At Art Basel, in Basel, Switzerland, galleries flaunt their most coveted and expensive works—hoping to make significant sales before the quieter summer months kick in. The 2018 edition, which takes place at Messe Basel from June 14 to 17, is no exception. It features 290 international galleries from 35 countries presenting Modern and contemporary works by roughly 4,000 artists. The work of up-and-coming artists can be somewhat more difficult to find, which is why we’ve done the hunting. Here, discover eight notable artists to collect at this year’s fair.
1. Stuart Middleton
Exploring ideas related to the body and masculinity, British artist Stuart Middleton makes psychologically engaging works in a variety of media. Whether sculptures of bar tables supported by human forms, animated films, or drawings touching on themes of depression and addiction, Middleton is interested in exploring the dark underbelly of life. For Carlos/Ishikawa’s booth in Statements, a section that presents emerging, young artists, Middleton has constructed a haunting installation consisting of a stop-frame animation depicting nightmarish scenes of terror and repulsion played out in the bacteria-induced dreams of miniature people sleeping nearby. Next up for the artist is an exhibition at the KM Künstlerhaus Halle für Kunst & Medien, in Graz.
2. Rodrigo Hernández
Mexican artist Rodrigo Hernández makes figurative and abstract paintings, as well as sculptures that reference both MesoAmerican culture and European modernism. Employing classical mediums and art-making techniques, Hernández creates metaphysical forms that beautifully meld aspects of pre-Colombian art with Italian Futurism. In Statements, Lisbon gallery Madragoa presents The Shadow of a Tank, a monumental frieze that takes over the entirety of the booth. Composed of movable, hand-hammered brass panels on a wooden base, the striking piece portrays fictional scenes from Hernández’s ongoing narrative, which he calls The History of Ambiguous Images. His work is also subject of a solo show at SALTS gallery in Basel from June 14.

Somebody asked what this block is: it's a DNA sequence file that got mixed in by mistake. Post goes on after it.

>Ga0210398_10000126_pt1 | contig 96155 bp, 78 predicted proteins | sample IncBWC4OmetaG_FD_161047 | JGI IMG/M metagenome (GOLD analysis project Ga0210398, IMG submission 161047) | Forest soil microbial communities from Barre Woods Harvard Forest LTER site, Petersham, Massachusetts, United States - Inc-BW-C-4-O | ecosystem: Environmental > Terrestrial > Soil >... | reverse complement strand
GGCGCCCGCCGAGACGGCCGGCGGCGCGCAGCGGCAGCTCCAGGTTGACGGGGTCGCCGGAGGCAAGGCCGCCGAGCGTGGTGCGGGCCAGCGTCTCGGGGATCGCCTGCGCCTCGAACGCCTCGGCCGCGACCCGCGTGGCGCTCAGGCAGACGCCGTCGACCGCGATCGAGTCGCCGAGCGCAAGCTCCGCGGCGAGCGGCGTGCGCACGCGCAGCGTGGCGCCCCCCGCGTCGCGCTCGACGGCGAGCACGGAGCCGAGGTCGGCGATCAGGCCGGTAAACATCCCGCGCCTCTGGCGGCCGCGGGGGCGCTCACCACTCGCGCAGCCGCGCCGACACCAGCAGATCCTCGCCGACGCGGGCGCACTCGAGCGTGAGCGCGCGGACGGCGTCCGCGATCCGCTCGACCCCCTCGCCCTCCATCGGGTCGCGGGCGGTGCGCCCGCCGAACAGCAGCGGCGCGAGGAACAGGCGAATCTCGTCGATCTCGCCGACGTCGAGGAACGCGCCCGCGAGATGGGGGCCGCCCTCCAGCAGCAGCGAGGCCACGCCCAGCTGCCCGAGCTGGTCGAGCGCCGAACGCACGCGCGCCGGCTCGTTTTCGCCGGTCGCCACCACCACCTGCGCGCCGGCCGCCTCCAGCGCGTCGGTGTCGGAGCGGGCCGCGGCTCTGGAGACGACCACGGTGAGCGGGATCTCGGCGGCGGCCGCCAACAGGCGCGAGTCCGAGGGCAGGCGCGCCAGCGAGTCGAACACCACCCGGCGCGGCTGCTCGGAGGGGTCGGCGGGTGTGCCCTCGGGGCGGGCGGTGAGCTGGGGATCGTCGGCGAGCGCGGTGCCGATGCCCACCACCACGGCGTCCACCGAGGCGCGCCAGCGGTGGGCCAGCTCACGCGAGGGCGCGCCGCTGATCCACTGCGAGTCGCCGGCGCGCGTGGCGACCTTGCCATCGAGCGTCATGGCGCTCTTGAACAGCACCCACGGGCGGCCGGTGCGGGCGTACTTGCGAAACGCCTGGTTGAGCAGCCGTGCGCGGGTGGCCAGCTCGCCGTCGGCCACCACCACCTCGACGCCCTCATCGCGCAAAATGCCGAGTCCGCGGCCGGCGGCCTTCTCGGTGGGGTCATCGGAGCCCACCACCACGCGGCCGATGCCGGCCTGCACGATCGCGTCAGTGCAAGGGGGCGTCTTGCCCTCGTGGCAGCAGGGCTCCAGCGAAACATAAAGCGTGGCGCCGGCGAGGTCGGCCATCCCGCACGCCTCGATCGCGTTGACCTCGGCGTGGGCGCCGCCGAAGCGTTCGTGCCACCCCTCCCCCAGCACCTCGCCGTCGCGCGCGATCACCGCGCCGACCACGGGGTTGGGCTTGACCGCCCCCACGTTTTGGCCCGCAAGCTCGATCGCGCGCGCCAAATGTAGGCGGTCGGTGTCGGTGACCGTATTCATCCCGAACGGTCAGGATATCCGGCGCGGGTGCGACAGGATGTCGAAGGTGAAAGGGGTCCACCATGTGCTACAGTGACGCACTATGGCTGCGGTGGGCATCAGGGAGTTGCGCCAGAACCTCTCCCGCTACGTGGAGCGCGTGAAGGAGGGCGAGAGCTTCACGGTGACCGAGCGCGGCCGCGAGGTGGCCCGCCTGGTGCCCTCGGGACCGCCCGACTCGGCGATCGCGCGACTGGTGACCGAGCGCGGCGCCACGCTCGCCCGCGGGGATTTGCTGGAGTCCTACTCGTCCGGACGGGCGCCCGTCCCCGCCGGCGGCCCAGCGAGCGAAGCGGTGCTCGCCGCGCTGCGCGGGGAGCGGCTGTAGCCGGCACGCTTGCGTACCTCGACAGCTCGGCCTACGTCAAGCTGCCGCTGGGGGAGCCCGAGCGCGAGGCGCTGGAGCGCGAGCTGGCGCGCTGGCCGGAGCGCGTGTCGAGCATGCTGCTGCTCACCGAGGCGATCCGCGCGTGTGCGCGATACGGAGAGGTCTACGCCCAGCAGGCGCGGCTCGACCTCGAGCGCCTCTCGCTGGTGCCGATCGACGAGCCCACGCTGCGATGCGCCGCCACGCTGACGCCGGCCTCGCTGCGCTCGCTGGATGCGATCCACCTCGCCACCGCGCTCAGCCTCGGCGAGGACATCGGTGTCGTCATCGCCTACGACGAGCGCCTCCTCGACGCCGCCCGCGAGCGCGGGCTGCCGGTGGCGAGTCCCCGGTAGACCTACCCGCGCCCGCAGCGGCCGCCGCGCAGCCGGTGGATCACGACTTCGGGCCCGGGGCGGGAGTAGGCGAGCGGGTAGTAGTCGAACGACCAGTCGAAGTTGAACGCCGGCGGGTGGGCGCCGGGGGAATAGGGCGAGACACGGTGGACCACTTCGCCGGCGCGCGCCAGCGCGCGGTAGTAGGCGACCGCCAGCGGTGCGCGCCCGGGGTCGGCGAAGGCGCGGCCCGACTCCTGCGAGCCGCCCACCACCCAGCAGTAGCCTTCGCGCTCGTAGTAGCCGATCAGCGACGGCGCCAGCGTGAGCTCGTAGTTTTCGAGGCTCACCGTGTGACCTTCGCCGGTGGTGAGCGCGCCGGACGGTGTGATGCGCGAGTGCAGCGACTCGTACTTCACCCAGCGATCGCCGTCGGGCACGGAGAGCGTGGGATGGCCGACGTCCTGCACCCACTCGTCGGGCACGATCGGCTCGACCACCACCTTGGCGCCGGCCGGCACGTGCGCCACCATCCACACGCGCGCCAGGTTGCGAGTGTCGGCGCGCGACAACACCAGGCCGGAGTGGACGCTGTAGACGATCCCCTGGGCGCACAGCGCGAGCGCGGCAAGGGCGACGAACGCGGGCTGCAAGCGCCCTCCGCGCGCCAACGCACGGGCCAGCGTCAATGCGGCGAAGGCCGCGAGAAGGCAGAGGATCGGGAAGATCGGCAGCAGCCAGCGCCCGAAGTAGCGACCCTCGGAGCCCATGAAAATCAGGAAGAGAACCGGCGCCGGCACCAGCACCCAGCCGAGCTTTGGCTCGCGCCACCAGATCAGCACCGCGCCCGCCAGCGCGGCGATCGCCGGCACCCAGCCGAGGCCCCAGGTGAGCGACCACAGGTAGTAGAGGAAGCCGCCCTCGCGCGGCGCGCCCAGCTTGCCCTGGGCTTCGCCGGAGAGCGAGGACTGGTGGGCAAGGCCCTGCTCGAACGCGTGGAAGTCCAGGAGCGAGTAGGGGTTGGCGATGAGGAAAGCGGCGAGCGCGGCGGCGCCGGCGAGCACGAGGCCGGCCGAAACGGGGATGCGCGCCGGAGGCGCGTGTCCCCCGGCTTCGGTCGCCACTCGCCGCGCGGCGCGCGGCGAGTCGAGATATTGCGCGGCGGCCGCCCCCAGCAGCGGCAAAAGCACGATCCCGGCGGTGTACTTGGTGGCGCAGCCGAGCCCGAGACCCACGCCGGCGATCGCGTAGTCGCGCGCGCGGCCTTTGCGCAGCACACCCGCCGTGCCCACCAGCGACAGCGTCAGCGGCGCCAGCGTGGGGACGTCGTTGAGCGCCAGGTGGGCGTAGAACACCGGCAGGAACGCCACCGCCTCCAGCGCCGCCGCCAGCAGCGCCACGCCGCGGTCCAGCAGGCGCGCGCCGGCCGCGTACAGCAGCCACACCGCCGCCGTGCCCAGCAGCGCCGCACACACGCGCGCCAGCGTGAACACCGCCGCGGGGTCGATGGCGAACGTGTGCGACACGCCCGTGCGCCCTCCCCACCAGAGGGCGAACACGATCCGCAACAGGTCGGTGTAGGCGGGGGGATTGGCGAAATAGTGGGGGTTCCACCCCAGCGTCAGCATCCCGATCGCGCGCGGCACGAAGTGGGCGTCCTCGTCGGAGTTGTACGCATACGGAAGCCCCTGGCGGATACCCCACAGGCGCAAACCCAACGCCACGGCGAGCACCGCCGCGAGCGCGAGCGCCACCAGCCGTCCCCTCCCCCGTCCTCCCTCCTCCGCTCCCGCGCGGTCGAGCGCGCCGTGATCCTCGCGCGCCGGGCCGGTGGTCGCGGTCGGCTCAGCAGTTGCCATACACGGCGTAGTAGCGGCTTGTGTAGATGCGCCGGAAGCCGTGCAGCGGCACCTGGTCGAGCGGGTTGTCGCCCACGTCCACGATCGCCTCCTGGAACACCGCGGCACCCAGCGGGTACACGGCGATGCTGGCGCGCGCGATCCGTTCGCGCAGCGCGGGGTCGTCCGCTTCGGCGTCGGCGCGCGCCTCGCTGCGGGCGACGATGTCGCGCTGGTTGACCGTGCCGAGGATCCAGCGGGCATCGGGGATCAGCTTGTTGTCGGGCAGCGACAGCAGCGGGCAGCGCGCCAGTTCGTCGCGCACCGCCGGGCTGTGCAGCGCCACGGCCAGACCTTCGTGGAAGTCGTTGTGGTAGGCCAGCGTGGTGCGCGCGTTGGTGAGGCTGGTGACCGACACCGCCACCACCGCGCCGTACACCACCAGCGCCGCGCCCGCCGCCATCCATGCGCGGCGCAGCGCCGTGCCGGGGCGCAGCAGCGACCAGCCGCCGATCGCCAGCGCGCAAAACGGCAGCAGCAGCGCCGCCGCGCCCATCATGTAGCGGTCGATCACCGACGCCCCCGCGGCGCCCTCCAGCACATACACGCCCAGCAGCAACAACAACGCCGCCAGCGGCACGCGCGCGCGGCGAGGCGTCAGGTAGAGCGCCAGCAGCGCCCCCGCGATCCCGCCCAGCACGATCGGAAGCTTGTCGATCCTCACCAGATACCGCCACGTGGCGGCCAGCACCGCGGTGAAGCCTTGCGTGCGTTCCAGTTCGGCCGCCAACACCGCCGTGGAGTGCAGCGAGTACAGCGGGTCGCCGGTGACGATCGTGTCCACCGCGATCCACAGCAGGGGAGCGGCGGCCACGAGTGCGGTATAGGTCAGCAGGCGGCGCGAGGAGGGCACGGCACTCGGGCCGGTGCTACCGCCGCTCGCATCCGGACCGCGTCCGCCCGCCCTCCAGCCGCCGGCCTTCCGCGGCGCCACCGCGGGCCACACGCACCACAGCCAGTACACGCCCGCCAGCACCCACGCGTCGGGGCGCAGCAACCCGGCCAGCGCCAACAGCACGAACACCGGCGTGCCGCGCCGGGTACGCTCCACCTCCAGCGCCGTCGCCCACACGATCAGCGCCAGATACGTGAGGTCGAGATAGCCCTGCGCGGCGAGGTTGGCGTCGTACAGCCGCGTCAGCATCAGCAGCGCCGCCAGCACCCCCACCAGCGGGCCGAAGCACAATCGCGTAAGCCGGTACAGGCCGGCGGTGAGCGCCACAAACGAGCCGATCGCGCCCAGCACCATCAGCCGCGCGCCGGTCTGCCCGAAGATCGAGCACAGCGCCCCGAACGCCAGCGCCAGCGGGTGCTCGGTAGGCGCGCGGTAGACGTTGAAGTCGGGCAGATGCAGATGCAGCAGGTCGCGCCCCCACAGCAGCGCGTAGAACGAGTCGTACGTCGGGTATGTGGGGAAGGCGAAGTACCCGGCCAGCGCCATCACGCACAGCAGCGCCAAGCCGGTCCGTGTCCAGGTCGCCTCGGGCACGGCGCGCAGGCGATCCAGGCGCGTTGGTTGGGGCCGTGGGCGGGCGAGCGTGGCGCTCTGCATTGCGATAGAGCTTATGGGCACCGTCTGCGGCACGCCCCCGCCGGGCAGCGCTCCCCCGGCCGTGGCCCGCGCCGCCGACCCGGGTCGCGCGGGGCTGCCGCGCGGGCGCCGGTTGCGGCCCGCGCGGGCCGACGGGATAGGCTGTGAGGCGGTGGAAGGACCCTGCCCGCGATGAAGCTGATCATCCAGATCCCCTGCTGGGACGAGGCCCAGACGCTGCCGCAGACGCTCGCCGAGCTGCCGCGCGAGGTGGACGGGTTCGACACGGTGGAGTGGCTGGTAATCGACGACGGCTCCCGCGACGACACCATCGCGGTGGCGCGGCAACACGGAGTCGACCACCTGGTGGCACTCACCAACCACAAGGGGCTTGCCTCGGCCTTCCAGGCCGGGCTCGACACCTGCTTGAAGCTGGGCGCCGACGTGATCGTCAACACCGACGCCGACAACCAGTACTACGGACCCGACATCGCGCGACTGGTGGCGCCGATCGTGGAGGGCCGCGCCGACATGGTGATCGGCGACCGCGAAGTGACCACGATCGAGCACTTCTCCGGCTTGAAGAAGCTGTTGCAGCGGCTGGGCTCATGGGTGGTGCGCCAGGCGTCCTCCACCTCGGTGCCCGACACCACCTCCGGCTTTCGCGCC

3. Andreas Schmitten
König Galerie, Berlin
Fascinated by commodity culture, German artist Andreas Schmitten constructs sculptural tableaux that allude to the fetishized world of shopping. With a Neo Pop Art aesthetic that riffs on Marcel Duchamp’s Readymades, sumptuous store window displays, and theatrical movie sets, Schmitten’s sleek, minimalist objects are imbued with opulence. Schmitten exhibits four new sculptures amongst a selection of other artists in König Galerie’s booth in the main Galleries section. Gestrandete (Stranded) and Am Ende der Adoleszenz (At the End of Adolescence) depict milky, lacquered objects on carnivalesque pedestals, while two wall-mounted cabinet works, Lust and 62, are ambiguously seductive.
4. Georgia Gardner Gray
Croy Nielsen, Vienna
An American artist living in Berlin, Georgia Gardner Gray creates theatrical paintings, sculptures and installations centered around the decadent lifestyles of the young and the super-rich. In a 2017 solo show at the Kunstnernes Hus in Olso, for example, she devised an exhibition centered on the high-speed Concorde jet and staged a play about the high-flying people on board. In the same year, she presented a one-person exhibition of paintings and sculptures portraying punks and groupies acting out rebellious lives at the Kunstverein Hamburg. In the Statements section, Croy Nielsen presents a selection of the artist’s expressive paintings and sculptures within an animated setting that’s sure to amuse.